Alumni Newsletter Vol. 2

The Brewers lost 9-8 to the Reds on Sunday.

Martin Maldonado (’09) was the only ex-Rattler to get in the game. He went 0-for-1.

Matt Tuiasosopo is willing to play anywhere to make the Mariners Opening Day roster.

This is one family battle where Matt Tuiasosopo has no intention of keeping the details in-house.

In fact, the Mariners infielder has made it a point to ensure that on-field showdowns between him and his future brother-in-law, pitcher Micah Owings of the Arizona Diamondbacks, don’t get mentioned at the spring training home they’ve rented together. So, Owings didn’t joke about getting him to fly out to shallow right with a runner on third Friday afternoon and Tuiasosopo has kept quiet about hitting a homer and single off the D-backs reliever during a Class AAA game in 2008.

The pair didn’t know each other that first time around, but, a year later in 2009, Tuiasosopo began dating Owings’ sister, Abi. They got engaged in December, meaning, in many ways, that Tuiasosopo’s off-field life has become far more stable than what he’s living on the field.

“If you look, I’ve played third base, then second base, then left field and now I’m at first base,” Tuiasosopo, hitting .292 this spring, said with a chuckle on Saturday. “I just go where they need me to play. That’s what they need me to do if I want to make the team, so I’ve just got to do it.”

Tuiasosopo was recently asked by the Mariners to shift his concentration away from third base and focus on first base and left field. To some, that was a sign that Tuiasosopo, a bit of a surprising opening-day member the past two seasons, was in danger of having that streak end this year.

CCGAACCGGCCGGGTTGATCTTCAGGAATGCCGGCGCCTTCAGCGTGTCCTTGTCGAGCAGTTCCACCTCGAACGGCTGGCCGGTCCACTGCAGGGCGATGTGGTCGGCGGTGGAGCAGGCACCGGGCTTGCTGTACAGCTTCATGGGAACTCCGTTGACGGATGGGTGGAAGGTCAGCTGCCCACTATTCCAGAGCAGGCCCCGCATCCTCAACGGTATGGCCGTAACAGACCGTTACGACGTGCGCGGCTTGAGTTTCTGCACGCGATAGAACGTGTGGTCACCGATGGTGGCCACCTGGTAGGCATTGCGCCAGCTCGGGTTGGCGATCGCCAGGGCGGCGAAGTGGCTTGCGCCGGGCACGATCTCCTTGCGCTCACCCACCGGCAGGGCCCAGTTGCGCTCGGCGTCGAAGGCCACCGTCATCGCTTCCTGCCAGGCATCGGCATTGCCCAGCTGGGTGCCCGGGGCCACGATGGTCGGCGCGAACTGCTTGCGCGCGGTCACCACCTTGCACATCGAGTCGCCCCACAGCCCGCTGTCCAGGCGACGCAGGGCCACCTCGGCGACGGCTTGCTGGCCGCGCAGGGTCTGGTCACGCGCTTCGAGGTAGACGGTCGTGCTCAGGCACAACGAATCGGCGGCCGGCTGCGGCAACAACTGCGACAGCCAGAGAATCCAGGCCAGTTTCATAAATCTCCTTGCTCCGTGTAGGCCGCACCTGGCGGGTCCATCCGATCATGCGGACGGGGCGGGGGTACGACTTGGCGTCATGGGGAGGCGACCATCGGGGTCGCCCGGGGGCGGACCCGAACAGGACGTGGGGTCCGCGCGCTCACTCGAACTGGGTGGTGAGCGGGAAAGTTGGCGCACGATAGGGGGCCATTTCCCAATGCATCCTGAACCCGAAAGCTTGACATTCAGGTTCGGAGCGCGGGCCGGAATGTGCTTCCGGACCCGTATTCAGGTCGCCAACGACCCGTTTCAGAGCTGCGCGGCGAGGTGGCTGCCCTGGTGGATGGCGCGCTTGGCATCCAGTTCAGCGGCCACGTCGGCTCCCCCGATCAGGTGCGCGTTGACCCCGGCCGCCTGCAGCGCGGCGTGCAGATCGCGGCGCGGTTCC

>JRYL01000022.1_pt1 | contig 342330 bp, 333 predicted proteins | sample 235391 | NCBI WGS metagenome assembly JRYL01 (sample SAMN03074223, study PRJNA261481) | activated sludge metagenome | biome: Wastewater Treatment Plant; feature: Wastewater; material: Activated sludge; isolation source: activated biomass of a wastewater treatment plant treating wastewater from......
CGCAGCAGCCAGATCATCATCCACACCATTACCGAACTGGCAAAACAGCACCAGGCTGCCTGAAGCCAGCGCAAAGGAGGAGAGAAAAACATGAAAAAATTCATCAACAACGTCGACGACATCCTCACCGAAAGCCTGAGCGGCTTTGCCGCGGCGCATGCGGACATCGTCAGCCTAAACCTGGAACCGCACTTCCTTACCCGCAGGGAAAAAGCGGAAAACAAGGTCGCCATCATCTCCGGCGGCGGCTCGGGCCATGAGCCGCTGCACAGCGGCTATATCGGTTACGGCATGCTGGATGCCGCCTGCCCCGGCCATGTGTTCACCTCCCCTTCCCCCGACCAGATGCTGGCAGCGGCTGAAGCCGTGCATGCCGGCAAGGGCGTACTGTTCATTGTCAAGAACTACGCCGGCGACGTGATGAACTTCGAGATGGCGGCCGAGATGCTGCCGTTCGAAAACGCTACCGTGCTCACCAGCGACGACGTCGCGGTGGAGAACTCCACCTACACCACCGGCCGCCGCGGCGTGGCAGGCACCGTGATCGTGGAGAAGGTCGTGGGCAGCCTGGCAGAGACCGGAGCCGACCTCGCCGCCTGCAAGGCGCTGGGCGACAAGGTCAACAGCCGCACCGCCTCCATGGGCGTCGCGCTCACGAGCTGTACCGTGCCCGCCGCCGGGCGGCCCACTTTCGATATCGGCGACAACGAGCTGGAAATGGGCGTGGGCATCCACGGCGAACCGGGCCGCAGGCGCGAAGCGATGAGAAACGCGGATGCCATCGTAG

In reality, Tuiasosopo’s chances of making the team have probably increased with the developments in left field. Milton Bradley stands a good chance of being the opening-day left fielder, meaning the team could send Michael Saunders to Class AAA to ensure he continues to get daily playing time.
His play has been so dazzling at times this spring that the lone question surrounding him has been not if he will make it to the big leagues, but when, and will it be April 1 of this season.

The ease in which Lawrie has settled into third has been one of the more pleasant developments of the spring for the Jays.

“He sure has,” Tony LaCava, the Jays assistant general manager and vice-president of baseball operations replied when asked if Lawrie is surprising people with how well he is adapting to the new position. “He’s showed the ability to make the above-average play, which is interesting. That gives him a chance to be better than average.

“An average fielder should make average plays. The work will come with him when he has to make the routine plays, when he gets to make all of them and makes them regularly and becomes consistent with that. He has also shown the ability to make the above-average play which is really exciting. So, he’s exceeding our expectations defensively so far.”

How so?

“He’s doing some things at third base that some guys never ever do,” LaCava said. “Some times when he’s deep and gets an in-between hop, he knows to play through it instead of laying back and getting eaten up. He’s aggressive by nature and at times that’s how you have to play third base. It’s a reactive position and I think he has the skill sets to do it.”

For his part, Lawrie said his goals for the spring were to get to befriend his new teammates, get established and have some fun.

“It’s just been an opportunity for me to open up some eyes,” he said. “The more you get to know your teammates the easier it is to play because your surroundings are so much better. That’s been the thing for me here, just go out and have some fun and play the game like I’ve always played it.”

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